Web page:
A response of awe in reaction to ihi.
Excitement, thrill, exhilaration, fervour, verve, gusto, zeal, zest, passion, energy, sparkle, liveliness, pizazz.
"The tide comes in, the tide goes out, where did the footprints go? No matter, their spirit still remains."
HEALTH & WELLBEING
TE HOUTAEWA CHALLENGE
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Ko tōu reo, ko tōku reo, te tuakiri tangata.Tīhei uriuri, tīhei nakonako!Ko Kurahaupo te wakaKo Pohurihanga te rangatiraKo Maungapiko te maungaKo Parengarenga te moanaKo Waiora te maraeKo Ngāti Kuri te iwiHe uri tēnei nō ngā iwi o Muriwhenua. Kua roa nei te wā e noho ana ki te rohe o Ngāti kahuwhakaako tamariki ana.
The 42 km Marathon Challenge begins at North Hukatere beach and follows the ultramarathon route to Ahipara. Our marathon challenge is the perfect opportunity for you to push yourself as fast as you can across a long distance while feeling the soft sand underfoot as you make your way to the finish line!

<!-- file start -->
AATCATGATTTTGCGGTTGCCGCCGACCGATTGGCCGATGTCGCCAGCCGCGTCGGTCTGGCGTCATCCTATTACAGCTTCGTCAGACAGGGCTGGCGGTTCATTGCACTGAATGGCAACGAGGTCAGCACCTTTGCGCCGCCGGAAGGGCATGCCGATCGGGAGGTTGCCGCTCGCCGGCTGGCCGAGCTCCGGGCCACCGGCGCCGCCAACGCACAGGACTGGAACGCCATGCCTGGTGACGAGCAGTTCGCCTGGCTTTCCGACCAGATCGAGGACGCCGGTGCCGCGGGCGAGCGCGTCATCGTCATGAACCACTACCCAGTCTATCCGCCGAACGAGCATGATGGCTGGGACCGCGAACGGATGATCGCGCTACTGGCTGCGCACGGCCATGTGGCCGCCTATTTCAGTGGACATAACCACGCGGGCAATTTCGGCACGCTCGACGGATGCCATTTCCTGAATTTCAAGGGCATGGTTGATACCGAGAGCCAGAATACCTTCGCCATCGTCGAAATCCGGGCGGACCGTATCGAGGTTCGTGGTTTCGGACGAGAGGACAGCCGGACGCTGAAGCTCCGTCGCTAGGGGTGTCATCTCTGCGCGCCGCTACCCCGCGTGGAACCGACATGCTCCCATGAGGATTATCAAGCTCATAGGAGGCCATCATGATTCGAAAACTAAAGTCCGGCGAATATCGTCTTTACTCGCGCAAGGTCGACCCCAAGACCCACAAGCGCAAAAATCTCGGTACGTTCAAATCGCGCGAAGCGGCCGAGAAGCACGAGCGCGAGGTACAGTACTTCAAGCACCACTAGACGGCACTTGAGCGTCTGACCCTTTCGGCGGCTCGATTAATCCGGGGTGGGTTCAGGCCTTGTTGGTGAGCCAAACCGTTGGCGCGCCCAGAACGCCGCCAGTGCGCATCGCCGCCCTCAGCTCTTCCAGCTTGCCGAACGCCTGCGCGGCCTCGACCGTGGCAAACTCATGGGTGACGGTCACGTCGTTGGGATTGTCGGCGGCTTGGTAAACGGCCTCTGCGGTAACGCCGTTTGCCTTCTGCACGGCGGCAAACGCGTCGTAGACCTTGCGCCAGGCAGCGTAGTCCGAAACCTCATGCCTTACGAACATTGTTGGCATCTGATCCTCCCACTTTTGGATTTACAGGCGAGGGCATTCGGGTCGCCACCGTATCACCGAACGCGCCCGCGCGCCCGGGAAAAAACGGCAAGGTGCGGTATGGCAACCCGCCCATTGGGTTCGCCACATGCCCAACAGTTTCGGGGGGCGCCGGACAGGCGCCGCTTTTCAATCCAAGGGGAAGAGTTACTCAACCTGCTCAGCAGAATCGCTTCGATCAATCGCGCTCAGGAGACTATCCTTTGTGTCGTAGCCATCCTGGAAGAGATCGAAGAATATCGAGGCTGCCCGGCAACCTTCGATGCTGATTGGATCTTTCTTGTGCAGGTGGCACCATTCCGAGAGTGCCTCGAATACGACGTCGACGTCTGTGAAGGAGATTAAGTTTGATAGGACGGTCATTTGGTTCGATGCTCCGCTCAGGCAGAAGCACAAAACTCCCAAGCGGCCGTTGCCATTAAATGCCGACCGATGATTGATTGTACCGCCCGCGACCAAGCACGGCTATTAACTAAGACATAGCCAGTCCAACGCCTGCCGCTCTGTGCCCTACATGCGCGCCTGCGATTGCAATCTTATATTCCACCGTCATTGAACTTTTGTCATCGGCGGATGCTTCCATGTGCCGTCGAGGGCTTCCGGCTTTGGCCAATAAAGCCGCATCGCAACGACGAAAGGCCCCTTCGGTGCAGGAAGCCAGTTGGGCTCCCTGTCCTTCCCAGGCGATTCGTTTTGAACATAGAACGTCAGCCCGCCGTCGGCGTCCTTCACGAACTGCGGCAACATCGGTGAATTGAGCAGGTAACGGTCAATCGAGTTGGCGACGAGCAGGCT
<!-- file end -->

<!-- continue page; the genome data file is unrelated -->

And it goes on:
What makes this run unique is that you will be following in the footsteps of the Legend Te Houtaewa. As a participant, you will receive a kumara (sweet potato) at the starting line and you will be challenged with the task of returning the kumara back to Paripari Domain.
Transport to the start line is included for all Individual Marathon Runners Event
Confirmation of transport is essential and we recommend you book early to avoid disappointment
A bus will be departing the Paripari Domain and Marae in Ahipara and Kaitaia old Pak n Sav. Please check with your race event timetable.